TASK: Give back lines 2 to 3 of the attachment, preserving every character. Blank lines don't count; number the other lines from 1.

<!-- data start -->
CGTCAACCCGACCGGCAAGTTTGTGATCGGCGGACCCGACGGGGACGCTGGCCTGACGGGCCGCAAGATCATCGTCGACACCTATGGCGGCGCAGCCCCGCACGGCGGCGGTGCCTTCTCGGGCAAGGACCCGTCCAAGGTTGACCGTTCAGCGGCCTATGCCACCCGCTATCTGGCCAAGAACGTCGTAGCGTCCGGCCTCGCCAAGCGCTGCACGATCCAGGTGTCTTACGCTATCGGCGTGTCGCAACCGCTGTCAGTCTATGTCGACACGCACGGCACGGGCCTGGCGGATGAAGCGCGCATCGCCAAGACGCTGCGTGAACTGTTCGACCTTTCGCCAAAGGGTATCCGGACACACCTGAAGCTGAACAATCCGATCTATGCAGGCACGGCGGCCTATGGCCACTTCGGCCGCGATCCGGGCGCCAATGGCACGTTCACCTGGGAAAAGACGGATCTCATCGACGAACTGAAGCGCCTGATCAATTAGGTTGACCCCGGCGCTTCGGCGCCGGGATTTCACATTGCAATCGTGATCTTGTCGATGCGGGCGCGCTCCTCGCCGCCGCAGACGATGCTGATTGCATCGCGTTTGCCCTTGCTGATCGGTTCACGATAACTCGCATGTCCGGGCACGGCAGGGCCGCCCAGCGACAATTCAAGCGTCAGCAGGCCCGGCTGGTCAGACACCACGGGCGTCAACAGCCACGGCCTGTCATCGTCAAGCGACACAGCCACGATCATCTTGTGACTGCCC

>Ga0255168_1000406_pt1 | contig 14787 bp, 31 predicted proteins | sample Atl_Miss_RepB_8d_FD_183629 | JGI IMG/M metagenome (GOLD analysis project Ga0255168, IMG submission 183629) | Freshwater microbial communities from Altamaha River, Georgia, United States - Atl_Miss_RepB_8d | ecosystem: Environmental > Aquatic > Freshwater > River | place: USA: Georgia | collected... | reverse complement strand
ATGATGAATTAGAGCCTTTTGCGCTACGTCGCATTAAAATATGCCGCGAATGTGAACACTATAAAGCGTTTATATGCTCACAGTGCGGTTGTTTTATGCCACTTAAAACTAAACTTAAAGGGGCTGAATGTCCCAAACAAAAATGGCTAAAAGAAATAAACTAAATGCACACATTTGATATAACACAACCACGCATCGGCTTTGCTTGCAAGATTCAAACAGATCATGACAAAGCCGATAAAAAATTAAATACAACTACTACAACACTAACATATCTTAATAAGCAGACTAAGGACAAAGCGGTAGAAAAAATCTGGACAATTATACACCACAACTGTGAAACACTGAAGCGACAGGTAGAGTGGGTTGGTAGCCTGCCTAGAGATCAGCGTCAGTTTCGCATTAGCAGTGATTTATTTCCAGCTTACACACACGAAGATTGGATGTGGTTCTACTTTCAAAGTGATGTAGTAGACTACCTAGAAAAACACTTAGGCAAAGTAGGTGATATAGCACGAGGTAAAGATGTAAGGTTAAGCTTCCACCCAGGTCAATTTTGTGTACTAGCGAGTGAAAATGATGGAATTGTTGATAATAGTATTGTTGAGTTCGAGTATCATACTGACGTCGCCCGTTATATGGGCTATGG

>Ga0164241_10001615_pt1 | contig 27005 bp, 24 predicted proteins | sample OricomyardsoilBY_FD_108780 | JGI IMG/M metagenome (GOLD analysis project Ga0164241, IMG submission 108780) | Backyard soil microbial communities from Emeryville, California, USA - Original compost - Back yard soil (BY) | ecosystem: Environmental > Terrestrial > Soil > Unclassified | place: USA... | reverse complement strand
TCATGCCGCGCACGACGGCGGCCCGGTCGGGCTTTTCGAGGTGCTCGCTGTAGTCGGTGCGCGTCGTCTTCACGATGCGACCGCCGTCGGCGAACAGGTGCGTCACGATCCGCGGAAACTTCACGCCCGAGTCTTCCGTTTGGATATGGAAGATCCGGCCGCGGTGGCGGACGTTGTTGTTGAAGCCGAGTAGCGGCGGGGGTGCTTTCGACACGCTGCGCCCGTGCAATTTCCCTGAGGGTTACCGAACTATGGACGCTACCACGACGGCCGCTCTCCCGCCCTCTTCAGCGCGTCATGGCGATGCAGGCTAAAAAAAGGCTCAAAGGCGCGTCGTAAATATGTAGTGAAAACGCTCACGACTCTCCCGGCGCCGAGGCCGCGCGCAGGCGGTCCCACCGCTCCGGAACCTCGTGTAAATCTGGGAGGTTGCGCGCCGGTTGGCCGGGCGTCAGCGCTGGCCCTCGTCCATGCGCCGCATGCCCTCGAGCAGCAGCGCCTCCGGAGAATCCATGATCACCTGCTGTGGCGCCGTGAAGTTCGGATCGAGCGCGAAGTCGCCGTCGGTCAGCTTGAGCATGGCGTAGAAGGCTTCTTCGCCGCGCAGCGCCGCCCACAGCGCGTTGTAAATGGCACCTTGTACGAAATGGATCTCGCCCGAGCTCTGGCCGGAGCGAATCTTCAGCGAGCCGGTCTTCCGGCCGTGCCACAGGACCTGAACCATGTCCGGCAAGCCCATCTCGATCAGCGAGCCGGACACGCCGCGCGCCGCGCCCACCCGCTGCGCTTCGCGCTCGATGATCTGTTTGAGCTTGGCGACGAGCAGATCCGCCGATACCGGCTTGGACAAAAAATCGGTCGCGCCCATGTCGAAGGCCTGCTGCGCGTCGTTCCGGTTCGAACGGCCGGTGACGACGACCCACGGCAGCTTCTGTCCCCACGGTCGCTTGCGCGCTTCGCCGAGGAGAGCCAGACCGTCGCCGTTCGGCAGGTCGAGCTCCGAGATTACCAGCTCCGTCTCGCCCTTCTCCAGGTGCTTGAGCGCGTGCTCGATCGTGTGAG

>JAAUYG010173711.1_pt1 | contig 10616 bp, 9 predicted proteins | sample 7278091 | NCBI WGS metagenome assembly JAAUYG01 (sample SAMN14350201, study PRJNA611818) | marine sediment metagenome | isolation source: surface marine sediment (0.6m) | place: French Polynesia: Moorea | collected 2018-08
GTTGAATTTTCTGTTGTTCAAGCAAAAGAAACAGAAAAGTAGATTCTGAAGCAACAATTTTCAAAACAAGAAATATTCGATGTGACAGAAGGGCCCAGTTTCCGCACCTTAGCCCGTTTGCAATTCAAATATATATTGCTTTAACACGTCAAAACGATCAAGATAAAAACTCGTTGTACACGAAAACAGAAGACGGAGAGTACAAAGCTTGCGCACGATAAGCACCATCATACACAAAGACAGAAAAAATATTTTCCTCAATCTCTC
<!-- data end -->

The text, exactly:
>Ga0255168_1000406_pt1 | contig 14787 bp, 31 predicted proteins | sample Atl_Miss_RepB_8d_FD_183629 | JGI IMG/M metagenome (GOLD analysis project Ga0255168, IMG submission 183629) | Freshwater microbial communities from Altamaha River, Georgia, United States - Atl_Miss_RepB_8d | ecosystem: Environmental > Aquatic > Freshwater > River | place: USA: Georgia | collected... | reverse complement strand
ATGATGAATTAGAGCCTTTTGCGCTACGTCGCATTAAAATATGCCGCGAATGTGAACACTATAAAGCGTTTATATGCTCACAGTGCGGTTGTTTTATGCCACTTAAAACTAAACTTAAAGGGGCTGAATGTCCCAAACAAAAATGGCTAAAAGAAATAAACTAAATGCACACATTTGATATAACACAACCACGCATCGGCTTTGCTTGCAAGATTCAAACAGATCATGACAAAGCCGATAAAAAATTAAATACAACTACTACAACACTAACATATCTTAATAAGCAGACTAAGGACAAAGCGGTAGAAAAAATCTGGACAATTATACACCACAACTGTGAAACACTGAAGCGACAGGTAGAGTGGGTTGGTAGCCTGCCTAGAGATCAGCGTCAGTTTCGCATTAGCAGTGATTTATTTCCAGCTTACACACACGAAGATTGGATGTGGTTCTACTTTCAAAGTGATGTAGTAGACTACCTAGAAAAACACTTAGGCAAAGTAGGTGATATAGCACGAGGTAAAGATGTAAGGTTAAGCTTCCACCCAGGTCAATTTTGTGTACTAGCGAGTGAAAATGATGGAATTGTTGATAATAGTATTGTTGAGTTCGAGTATCATACTGACGTCGCCCGTTATATGGGCTATGG